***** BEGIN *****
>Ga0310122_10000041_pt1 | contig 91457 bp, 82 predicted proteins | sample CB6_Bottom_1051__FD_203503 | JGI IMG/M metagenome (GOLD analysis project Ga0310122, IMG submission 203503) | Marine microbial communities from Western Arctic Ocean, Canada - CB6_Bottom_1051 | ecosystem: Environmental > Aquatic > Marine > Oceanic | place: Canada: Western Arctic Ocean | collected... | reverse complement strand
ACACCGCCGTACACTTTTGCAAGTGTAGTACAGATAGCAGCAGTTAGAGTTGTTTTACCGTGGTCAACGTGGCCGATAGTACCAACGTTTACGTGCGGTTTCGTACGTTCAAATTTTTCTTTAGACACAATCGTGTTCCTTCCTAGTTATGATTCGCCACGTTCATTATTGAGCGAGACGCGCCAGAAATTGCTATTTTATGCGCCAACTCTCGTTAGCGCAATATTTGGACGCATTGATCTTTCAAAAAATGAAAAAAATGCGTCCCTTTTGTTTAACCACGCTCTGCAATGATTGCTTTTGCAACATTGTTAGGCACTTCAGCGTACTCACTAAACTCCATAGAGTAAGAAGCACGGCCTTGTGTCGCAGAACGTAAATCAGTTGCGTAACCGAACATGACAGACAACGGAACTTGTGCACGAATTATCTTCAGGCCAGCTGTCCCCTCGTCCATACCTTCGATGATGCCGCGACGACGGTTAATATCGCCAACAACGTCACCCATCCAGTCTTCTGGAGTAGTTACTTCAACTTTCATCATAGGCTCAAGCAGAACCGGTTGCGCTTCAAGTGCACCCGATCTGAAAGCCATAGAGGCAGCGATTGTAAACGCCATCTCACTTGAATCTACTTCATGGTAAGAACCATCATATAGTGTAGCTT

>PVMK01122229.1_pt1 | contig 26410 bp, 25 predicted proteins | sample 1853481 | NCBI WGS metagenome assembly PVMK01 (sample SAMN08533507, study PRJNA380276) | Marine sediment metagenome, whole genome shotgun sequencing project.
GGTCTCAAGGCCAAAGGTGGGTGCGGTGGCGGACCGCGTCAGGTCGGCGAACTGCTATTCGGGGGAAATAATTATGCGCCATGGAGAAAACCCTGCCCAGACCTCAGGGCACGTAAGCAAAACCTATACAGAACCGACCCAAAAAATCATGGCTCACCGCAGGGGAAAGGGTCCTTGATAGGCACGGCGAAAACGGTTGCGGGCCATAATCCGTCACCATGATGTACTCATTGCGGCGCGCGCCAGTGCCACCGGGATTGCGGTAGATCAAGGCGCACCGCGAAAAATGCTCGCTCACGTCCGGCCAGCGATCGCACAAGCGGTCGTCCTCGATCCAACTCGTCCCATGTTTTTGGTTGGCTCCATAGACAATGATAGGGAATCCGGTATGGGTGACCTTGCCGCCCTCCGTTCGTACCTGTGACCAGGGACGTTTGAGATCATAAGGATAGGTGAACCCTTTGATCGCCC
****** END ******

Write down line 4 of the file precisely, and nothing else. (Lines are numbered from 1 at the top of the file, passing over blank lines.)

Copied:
GGTCTCAAGGCCAAAGGTGGGTGCGGTGGCGGACCGCGTCAGGTCGGCGAACTGCTATTCGGGGGAAATAATTATGCGCCATGGAGAAAACCCTGCCCAGACCTCAGGGCACGTAAGCAAAACCTATACAGAACCGACCCAAAAAATCATGGCTCACCGCAGGGGAAAGGGTCCTTGATAGGCACGGCGAAAACGGTTGCGGGCCATAATCCGTCACCATGATGTACTCATTGCGGCGCGCGCCAGTGCCACCGGGATTGCGGTAGATCAAGGCGCACCGCGAAAAATGCTCGCTCACGTCCGGCCAGCGATCGCACAAGCGGTCGTCCTCGATCCAACTCGTCCCATGTTTTTGGTTGGCTCCATAGACAATGATAGGGAATCCGGTATGGGTGACCTTGCCGCCCTCCGTTCGTACCTGTGACCAGGGACGTTTGAGATCATAAGGATAGGTGAACCCTTTGATCGCCC